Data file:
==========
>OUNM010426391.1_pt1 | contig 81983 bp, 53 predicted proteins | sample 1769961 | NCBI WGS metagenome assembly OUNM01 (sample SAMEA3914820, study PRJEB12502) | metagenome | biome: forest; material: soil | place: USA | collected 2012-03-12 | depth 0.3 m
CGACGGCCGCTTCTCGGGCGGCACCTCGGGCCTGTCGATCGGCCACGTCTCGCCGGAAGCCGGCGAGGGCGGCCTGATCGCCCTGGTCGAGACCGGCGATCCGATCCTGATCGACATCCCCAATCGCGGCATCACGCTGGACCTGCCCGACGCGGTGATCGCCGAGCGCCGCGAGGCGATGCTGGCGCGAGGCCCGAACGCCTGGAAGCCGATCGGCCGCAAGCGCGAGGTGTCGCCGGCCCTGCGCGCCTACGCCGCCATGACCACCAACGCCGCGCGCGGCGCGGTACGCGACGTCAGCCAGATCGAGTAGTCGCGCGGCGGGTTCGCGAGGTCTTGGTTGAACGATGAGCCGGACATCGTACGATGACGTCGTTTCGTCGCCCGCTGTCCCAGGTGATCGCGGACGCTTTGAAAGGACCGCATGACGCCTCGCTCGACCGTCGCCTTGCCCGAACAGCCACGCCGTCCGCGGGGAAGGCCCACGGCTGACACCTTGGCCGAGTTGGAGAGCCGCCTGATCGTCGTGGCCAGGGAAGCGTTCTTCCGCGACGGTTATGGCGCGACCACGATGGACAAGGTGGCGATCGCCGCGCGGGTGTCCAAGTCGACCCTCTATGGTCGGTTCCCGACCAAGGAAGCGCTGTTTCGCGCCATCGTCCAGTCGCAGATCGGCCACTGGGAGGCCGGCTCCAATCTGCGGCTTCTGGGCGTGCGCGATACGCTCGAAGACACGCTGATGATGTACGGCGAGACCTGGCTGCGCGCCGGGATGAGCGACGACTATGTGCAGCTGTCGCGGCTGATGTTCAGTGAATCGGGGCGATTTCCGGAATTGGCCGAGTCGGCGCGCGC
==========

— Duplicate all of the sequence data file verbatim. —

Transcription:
>OUNM010426391.1_pt1 | contig 81983 bp, 53 predicted proteins | sample 1769961 | NCBI WGS metagenome assembly OUNM01 (sample SAMEA3914820, study PRJEB12502) | metagenome | biome: forest; material: soil | place: USA | collected 2012-03-12 | depth 0.3 m
CGACGGCCGCTTCTCGGGCGGCACCTCGGGCCTGTCGATCGGCCACGTCTCGCCGGAAGCCGGCGAGGGCGGCCTGATCGCCCTGGTCGAGACCGGCGATCCGATCCTGATCGACATCCCCAATCGCGGCATCACGCTGGACCTGCCCGACGCGGTGATCGCCGAGCGCCGCGAGGCGATGCTGGCGCGAGGCCCGAACGCCTGGAAGCCGATCGGCCGCAAGCGCGAGGTGTCGCCGGCCCTGCGCGCCTACGCCGCCATGACCACCAACGCCGCGCGCGGCGCGGTACGCGACGTCAGCCAGATCGAGTAGTCGCGCGGCGGGTTCGCGAGGTCTTGGTTGAACGATGAGCCGGACATCGTACGATGACGTCGTTTCGTCGCCCGCTGTCCCAGGTGATCGCGGACGCTTTGAAAGGACCGCATGACGCCTCGCTCGACCGTCGCCTTGCCCGAACAGCCACGCCGTCCGCGGGGAAGGCCCACGGCTGACACCTTGGCCGAGTTGGAGAGCCGCCTGATCGTCGTGGCCAGGGAAGCGTTCTTCCGCGACGGTTATGGCGCGACCACGATGGACAAGGTGGCGATCGCCGCGCGGGTGTCCAAGTCGACCCTCTATGGTCGGTTCCCGACCAAGGAAGCGCTGTTTCGCGCCATCGTCCAGTCGCAGATCGGCCACTGGGAGGCCGGCTCCAATCTGCGGCTTCTGGGCGTGCGCGATACGCTCGAAGACACGCTGATGATGTACGGCGAGACCTGGCTGCGCGCCGGGATGAGCGACGACTATGTGCAGCTGTCGCGGCTGATGTTCAGTGAATCGGGGCGATTTCCGGAATTGGCCGAGTCGGCGCGCGC